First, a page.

From the spectacle of the Commonwealth Games in Glasgow to the unfolding narrative of ITU World Series, the iconic setting of Hawaii to money-spinning developments in the Middle East, this year has again showcased the rich tapestry of professional triathlon.
With a variety formats and distances, picking the most standout performers will always be contentious, but it hasn’t stopped 220 columnist Tim Heming counting down his top 10 men and women for 2014.
Here he starts with the chaps. Agree or disagree let us know in the comments
10. Marc Austin
Best result: Second, ITU under-23 World Championships
There might be a bit of British bias here but Team GB delivered a flurry of strong male performances which, due to the continued success of the Brownlees, didn’t get the recognition they deserved. Aaron Harris and Adam Bowden both had two top-10 finishes in the World Series, with Harris also sixth in the Commonwealth Games. Scotland’s Grant Sheldon also regularly placed in the top 15, but it was his Stirling team-mate Marc Austin who most caught the eye.
In front of the BBC cameras, the 20-year-old produced a gutsy effort in Glasgow to form a three-man breakaway on the bike with the Brownlees, helping secure a race-winning gap for the brothers before spectacularly imploding. He recovered in style for the world under-23 final in Edmonton where he finished second to France’s Dorian Coninx, repeating the order of last year’s World Junior Championships in London.
9. Ben Hoffman
Best result: Second, Ironman World Championships
Of all the big-hitters, Olympic medal winners like Jan Frodeno and Bevan Docherty, or ITU world champions like Ivan Rana, or Ironman winners like Freddie van Lierde and Craig Alexander, it was unheralded American Ben Hoffman who fought his way through the lava fields to finish runner-up in Hawaii. The Colorado triathlete posted a 2:43 marathon in Ironman Coeur d’Alene in June despite crashing on the bike, but his best result in Kona was a low-key 15th last year, so there was little indication of what was to come.
Yet with much of the home focus on Tim O’Donnell and Andy Potts, Hoffman played it smart. He shadowed the ever-consistent Van Lierde on the swim and bike and ran through to second with a 8:19 finish. Just 31, if Hoffman can build on this performance he could yet hand the stars and stripes a first male winner since Tim DeBoom in 2002.
8. Mario Mola
Best result: Winner, ITU World Series London
The young Spanish pretender could hardly have had a better mentor than Javier Gomez and is really blossoming under coach Joel Filliol, alongside South Africa’s Commonwealth bronze medallist Richard Murray. Like Murray, Mola’s weakness is the swim, which means on a tough course he can become alienated, but if in contention come the start of the run then he is a proven threat.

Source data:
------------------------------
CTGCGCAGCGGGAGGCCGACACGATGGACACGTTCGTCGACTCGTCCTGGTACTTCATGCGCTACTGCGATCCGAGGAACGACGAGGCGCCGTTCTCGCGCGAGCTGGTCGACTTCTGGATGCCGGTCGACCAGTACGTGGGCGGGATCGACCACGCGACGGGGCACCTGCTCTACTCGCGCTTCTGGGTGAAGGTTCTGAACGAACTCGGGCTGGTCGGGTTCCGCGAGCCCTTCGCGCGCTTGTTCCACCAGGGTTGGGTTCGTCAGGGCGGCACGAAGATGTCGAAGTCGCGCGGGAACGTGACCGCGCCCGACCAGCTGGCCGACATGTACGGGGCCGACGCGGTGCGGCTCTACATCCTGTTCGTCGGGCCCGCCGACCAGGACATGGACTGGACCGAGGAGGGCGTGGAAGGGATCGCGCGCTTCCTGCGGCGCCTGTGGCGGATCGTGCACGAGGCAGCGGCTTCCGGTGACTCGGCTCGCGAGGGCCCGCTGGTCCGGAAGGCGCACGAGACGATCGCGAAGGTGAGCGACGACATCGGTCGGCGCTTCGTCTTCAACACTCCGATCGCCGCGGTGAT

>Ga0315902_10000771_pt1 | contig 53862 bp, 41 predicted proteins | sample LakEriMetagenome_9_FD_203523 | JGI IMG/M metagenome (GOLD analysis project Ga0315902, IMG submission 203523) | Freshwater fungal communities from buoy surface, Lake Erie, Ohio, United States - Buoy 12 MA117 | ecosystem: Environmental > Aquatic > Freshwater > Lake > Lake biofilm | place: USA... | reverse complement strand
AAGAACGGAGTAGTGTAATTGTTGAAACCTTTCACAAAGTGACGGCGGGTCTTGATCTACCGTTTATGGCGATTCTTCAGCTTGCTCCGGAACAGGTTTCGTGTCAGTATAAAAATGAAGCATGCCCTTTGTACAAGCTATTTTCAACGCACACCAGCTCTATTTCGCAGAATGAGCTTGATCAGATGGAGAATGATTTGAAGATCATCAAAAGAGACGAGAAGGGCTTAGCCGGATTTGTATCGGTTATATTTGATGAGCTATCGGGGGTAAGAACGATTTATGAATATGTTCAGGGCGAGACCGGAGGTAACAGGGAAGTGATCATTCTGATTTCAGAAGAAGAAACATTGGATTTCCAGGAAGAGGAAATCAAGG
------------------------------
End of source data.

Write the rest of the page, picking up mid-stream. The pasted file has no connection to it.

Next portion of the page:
Mola was sharp from the start this year with wins in Mooloolaba and New Plymouth, and was never out of the top 10 in the World Series, taking his first victory in London in May, and climaxing with a second place in the Grand Final in Edmonton. It was in Canada he posted the fastest run split of 29:49 – the sort of time that makes him a very real threat for honours in both 2015 and the Rio Olympics the following year.
7. Tim Don
Best result: Third, Ironman 70.3 World Championships
Don’s transition from three-time Olympian, draft-legal peloton biker and lung-busting runner to powerful diesel engine is almost complete. The 220 columnist started the year with twin goals of making an impact in high-profile middle distance races and ticking the boxes for a smooth qualification for the Ironman World Championships in 2015. From his Boulder base in Colorado he achieved both.
Wins at 70.3 races in Monterrey and Brasilia, and thirds in both the Ironman 70.3 North American Championships in Utah and 70.3 Worlds in Mont-Tremblant against two of the most competitive fields of the year were standout results. Don even summoned enough energy to finish fourth in the season-ending Challenge Bahrain, and with a debut Ironman victory in Mallorca sandwiched in between, he can now pick and choose his route to an assault on the Big Island.
6. Michael Raelert
Best result: Winner,Challenge Bahrain
Despite being the 2009 and 2010 World Ironman 70.3 champion, Raelert’s exploits have been overshadowed by his older brother for the past four years. Whilst Andreas has been enduring a series of near misses in Kona and setting the fastest-ever iron-distance time in Roth, 34-year-old Michael has battled injury, his occasional attempts at stepping up to Ironman unbefitting for his undoubted talent. Yet returning in the latter half of 2014 to pick up wins in Germany, Miami, Ballarat and Mandurah, the Rostock triathlete looked back in the form that led him setting a world best 3:34hrs for this distance in Clearwater in 2009.